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Building blocks of a new paradigm for

studying world politics




Cast in terms of the conference and panel for which this chapter was written,
it is not difficult to presume the existence of new international realities that
call for a new paradigm. In my judgment the so-called war on terror is not
Among the new realities. Terrorist activities have long been a part of the
International scene. The attacks of September 11, 2001, have certainly added
to the salience of terrorism, but they are neither the vanguard of new
realities nor the foundations of a new paradigm. Any paradigm is a
jail because its coherence derives from a structure that provides an answer to
any developments that might nullify its validity.
For the structure of world politics has undergonen
enormous changes in recent decades, changes that
continue to unfold and become increasingly
discrepant with our conventional paradigms. A
plethora of other dynamics are now at work that
raise serious doubts about the viability of states and
the conditions under which their actions are
relevant to the course of events.
A post-international perspective

Noted briefly in the previous chapter, four conceptual
dynamics the skill revolution, the organizational
explosion, the pervasive disaggregation of authority, and
the bifurcation of world politics are especially relevant
inasmuch as they anticipated the new complexities and
can serve as key foundations for a new paradigm. The
dynamics are so thoroughly interrelated, with each
serving as a building block for the others, that the
ensuing presentation should not be interpreted as a
ranking of their importance.

The skill revolution

For a host of reasons, some derived from the Internet, global television, and other
new technologies, some from diverse forms and sources of travel, some from the
need to cope with ever-greater complexity, and some from the other dynamics
noted below, people the world over have evolved new capacities to render distant
events proximate through enhanced analytic, emotional, and imaginative talents. Put
differently, increasingly people at all levels of community and in every part of the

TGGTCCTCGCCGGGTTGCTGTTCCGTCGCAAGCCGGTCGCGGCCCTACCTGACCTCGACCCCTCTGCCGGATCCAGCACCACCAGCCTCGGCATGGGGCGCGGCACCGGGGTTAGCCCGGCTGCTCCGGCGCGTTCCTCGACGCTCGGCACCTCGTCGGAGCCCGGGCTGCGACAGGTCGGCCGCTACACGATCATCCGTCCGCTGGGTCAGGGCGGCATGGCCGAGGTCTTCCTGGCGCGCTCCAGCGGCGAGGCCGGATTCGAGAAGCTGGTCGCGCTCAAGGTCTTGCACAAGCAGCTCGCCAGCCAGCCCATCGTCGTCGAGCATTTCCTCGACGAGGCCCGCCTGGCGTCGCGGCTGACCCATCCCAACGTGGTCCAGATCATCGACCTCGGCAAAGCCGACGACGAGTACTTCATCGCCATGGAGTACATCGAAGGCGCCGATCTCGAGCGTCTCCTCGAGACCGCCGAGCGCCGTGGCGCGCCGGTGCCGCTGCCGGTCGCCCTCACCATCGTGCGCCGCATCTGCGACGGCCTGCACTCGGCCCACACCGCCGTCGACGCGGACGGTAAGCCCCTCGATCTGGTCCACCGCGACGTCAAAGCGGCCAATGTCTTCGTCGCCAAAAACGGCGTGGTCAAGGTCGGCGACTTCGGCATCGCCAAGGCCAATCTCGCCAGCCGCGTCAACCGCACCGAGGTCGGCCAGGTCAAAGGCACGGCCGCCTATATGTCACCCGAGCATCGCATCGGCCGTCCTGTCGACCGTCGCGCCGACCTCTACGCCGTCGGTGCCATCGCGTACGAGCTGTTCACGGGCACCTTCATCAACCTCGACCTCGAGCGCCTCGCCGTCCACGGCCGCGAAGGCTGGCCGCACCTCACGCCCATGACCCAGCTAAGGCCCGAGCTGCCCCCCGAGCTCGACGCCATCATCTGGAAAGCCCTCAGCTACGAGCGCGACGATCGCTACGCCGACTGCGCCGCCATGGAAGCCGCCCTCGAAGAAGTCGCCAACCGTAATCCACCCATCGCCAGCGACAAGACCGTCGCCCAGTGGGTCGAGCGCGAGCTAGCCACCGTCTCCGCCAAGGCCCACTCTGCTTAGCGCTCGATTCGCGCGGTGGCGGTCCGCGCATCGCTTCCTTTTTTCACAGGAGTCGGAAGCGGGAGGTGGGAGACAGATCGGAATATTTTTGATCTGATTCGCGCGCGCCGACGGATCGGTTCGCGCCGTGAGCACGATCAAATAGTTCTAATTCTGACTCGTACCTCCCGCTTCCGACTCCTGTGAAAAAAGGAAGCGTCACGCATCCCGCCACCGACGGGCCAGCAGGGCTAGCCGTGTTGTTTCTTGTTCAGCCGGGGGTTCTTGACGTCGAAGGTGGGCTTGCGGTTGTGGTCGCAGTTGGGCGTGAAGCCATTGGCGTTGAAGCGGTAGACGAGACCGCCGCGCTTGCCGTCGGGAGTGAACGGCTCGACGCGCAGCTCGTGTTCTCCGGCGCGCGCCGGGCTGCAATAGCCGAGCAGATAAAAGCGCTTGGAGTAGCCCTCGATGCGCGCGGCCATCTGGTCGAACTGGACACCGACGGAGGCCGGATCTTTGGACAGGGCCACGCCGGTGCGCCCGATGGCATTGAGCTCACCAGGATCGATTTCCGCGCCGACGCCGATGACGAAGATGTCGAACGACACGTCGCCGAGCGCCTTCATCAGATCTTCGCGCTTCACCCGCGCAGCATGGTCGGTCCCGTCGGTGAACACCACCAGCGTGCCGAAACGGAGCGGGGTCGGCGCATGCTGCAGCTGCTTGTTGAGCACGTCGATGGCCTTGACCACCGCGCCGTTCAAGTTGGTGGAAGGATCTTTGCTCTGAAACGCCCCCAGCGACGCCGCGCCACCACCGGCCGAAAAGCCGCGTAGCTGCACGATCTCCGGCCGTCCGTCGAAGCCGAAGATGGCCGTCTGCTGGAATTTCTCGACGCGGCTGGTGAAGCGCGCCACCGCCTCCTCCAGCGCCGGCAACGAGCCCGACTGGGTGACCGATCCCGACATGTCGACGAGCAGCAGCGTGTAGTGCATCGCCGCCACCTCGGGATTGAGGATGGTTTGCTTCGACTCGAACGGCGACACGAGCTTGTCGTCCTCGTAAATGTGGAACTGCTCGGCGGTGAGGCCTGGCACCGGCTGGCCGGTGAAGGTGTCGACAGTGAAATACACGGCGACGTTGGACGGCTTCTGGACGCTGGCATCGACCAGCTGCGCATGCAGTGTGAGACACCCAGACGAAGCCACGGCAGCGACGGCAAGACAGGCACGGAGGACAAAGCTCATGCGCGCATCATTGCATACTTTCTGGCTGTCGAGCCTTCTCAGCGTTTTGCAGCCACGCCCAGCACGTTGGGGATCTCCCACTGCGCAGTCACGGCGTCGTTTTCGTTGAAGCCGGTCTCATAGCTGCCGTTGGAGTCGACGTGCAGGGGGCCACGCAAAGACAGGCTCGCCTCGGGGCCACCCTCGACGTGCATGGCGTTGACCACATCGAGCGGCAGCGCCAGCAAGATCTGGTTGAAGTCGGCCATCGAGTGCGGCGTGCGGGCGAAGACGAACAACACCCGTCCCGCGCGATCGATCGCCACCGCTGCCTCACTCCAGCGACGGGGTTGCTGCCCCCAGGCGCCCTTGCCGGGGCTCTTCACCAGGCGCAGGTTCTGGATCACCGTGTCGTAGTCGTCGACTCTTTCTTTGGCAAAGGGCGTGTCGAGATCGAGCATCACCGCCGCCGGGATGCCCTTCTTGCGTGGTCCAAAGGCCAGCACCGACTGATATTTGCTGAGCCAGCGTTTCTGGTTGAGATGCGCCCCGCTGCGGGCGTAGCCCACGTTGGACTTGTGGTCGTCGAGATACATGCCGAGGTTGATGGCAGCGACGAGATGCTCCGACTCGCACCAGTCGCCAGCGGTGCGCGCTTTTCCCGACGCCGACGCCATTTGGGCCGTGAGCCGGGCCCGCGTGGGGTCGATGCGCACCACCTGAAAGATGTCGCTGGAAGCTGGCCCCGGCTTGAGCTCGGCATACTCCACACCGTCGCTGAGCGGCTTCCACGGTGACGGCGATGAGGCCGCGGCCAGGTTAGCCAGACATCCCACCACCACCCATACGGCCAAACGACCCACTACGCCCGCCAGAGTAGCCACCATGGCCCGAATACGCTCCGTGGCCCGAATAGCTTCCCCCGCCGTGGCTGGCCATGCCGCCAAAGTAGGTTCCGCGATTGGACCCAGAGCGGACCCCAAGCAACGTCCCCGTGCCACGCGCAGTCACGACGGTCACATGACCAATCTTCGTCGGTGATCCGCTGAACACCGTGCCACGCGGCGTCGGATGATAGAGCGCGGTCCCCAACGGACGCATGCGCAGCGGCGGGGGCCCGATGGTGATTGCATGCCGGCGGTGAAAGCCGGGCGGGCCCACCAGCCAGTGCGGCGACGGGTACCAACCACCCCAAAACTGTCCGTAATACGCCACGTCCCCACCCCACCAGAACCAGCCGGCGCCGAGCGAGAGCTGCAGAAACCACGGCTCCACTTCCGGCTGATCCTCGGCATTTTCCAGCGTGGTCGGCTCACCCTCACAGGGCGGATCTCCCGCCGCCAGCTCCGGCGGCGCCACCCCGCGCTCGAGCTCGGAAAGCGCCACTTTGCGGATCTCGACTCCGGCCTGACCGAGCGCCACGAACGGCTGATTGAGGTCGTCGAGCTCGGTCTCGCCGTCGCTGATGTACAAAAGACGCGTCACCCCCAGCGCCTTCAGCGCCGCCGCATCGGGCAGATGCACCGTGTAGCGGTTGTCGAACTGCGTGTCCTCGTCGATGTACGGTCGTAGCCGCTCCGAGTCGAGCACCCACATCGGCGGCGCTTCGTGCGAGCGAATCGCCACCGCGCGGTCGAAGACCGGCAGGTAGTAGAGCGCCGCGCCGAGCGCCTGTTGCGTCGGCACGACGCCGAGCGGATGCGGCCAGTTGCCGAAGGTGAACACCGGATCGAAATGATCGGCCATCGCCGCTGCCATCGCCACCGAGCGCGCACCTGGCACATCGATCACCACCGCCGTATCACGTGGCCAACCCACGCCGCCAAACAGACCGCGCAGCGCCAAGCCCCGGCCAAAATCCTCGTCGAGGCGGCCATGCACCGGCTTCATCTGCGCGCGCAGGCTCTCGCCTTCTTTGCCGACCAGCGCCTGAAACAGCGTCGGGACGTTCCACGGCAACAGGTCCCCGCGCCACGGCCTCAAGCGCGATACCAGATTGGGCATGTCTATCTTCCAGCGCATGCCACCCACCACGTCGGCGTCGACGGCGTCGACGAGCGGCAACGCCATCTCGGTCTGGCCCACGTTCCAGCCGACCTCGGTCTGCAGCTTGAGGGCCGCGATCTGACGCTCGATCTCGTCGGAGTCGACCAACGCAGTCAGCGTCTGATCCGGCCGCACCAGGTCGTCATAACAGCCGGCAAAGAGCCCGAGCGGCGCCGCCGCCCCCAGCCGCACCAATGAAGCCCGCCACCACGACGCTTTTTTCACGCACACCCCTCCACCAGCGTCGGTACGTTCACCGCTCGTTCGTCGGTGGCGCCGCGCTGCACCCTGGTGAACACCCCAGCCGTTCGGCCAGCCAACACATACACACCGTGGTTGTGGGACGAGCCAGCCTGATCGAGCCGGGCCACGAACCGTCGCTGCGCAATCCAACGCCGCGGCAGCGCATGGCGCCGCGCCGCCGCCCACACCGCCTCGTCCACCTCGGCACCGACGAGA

world have undergone empowerment, a sense that they know when, where, and
how to engage in collective action and thus contribute to the course of events.
This is not to say that all individuals are becoming equally skilled and empowered. Far from it: those
connected to the Internet are doubtless more skillful in relating to world affairs than the vast majority
who do not have a connection. On the contrary, people remain ensconced in the values of their cultures
even as their greater skills extend their understanding of these values and their relevance to issues.

The organizational explosion

Due in good measure to the skill revolution and the more empowered people it is
generating as well as swollen by the networking capacities fostered by the Internet,
but also because of the salience of environmental and human rights issues and a
widespread felt need in an ever more complex world to reach out to like-minded
others, organizations are being formed at every level of community and throughout
the world. Trend lines descriptive of this phenomenon are difficult to compile
because many organizations do not report to record-keeping centers, but such data as
have been collected as well as numerous anecdotal materials all point to a continuing
growth pattern. Although the pattern may be less pronounced in the United States,
the organizational explosion is so intense that it needs to be treated as the basis for
key parameters of any paradigm designed to account for the new international
realities.

The disaggregation of authority

The skill revolution and the organizational explosion are major
building blocks for one parameter of any new paradigm
designed to analyze the emergent world scene, namely, the
continuing and extensive process whereby authority is
undergoing disaggregation at every level of community, in
every walk of life, and in all parts of the world. Even some
individuals now can act authoritatively under certain
circumstances. As a consequence, the global stage is ever
more crowded with diverse authorities that sometimes
cooperate, often conflict, and endlessly interact.

The bifurcation of world politics

The bifurcation of global structures is a central foundation on which a jailbreak from existing paradigms